Lots of Internet competition - just not at home
Posted: Aug. 4, 2010 | Tags: broadband, Connected, FCC, Federal Communication Commission
This post also appears in the PostTech blog written by Cecilia Kang of The Washington Post. We’re working together on a project for the next several months looking at disparities of broadband access in Washington, D.C. The Obama administration has promised to expand high-speed Internet connections to all American homes. We look here, in the backyard of the nation’s capital, at the quality, speed and price of connections for residents.
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At first glance, the broadband market in the nation's capital appears to be pretty competitive - at least as far as the Federal Communications Commission is concerned.
The agency reports there are 35 providers of high-speed Internet service in the District of Columbia. But a closer look reveals what D.C. residents already know – most folks are lucky if they have three to choose from.
The Investigative Reporting Workshop researched all the companies that provide broadband in the District and learned that of the 35, only eight serve residential customers. That would still be an impressive number, but of those eight, three are satellite providers, whose relatively slow speeds and high cost make them attractive only in rural areas. Two more – DC Access LLC and Cavalier Telephone LLC – provide service only in limited areas.
That leaves three: Comcast Corp., Verizon Communications Inc. and RCN Corp. (Not counting wireless providers AT&T Inc., Verizon Wireless, Sprint and T-Mobile.)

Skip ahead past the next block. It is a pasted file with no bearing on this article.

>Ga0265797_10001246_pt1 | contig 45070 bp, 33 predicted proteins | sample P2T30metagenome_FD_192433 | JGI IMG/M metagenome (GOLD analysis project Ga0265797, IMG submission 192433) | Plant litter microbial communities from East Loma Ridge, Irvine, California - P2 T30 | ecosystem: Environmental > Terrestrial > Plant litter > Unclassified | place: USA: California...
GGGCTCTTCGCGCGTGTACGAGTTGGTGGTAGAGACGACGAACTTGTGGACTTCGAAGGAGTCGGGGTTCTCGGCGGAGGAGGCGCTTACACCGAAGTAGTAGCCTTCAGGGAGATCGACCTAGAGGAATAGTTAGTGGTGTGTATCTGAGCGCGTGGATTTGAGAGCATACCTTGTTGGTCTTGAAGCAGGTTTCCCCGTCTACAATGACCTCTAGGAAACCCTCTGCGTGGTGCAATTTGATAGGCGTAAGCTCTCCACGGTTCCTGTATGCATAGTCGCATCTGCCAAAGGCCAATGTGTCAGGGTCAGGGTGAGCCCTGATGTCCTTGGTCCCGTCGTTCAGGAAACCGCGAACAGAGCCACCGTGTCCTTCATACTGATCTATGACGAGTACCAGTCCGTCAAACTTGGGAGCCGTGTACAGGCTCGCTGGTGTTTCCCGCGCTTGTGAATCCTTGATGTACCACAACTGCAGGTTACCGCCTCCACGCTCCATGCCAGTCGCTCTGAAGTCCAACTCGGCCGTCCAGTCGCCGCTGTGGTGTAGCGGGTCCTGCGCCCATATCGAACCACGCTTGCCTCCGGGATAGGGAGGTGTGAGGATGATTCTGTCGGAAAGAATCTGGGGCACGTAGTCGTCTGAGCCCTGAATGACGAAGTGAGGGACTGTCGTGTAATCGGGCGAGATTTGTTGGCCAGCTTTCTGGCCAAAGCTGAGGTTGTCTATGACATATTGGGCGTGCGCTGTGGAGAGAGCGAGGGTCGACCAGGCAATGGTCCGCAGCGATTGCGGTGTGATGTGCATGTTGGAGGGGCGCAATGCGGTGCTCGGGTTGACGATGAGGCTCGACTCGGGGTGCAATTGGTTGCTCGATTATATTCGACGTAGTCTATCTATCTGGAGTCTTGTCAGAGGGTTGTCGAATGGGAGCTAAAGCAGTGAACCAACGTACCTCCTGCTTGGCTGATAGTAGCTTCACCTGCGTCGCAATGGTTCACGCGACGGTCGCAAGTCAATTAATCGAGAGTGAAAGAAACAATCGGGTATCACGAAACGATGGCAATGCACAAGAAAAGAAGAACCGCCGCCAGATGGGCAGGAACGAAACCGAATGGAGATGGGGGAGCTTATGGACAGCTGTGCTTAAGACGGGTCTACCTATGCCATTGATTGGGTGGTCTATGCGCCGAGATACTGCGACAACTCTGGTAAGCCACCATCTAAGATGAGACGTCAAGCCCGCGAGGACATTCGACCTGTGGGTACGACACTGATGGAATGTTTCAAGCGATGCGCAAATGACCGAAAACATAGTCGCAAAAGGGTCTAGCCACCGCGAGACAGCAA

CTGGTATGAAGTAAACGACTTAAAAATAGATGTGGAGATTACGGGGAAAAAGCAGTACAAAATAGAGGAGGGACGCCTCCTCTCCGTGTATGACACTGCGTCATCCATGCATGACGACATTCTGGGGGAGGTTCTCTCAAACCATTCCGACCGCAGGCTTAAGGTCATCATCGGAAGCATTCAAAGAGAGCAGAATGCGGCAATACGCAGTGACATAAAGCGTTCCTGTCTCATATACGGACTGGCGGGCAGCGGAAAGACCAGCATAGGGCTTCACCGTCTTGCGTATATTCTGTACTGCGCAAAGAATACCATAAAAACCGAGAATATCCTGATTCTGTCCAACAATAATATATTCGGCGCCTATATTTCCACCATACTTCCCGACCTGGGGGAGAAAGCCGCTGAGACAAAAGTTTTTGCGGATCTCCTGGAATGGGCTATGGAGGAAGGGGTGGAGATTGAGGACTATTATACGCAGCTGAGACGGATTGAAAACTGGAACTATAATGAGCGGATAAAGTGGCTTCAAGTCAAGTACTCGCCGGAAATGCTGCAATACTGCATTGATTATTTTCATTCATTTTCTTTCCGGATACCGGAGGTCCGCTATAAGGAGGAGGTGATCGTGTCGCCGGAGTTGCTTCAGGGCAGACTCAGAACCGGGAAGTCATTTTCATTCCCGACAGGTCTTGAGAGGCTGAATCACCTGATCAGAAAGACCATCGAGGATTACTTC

Coming up with a short list of providers in DC was a lot of work. Historically the FCC has refused to provide even the most basic information about broadband providers and their customers. The agency rarely names carriers and never provides specific information on price or connection speeds.
By Feb. 17, 2011, though, the government promises to cough up a little more information.
The National Telecommunications and Information Administration will post a “national broadband inventory map” on its website. The map will display broadband providers down to the Census block level. Unfortunately, no information on price or subscriber numbers will be provided and Internet connection speeds will be averaged over an entire metropolitan area.
The FCC’s “National Broadband Plan” concludes the government should do more. It should make sure consumers have “the pricing and performance information they need to choose the best broadband offers in the market.”
So far there’s been no action on the plan’s data recommendations.
FCC spokesman Mark Wigfield says the agency has taken action – through the launch of a broadband speed testing program, a “comprehensive initiative examining data collection and use policies” as well as a public notice seeking input on how to measure mobile broadband performance. There may also be new rules proposed later in the year, he added.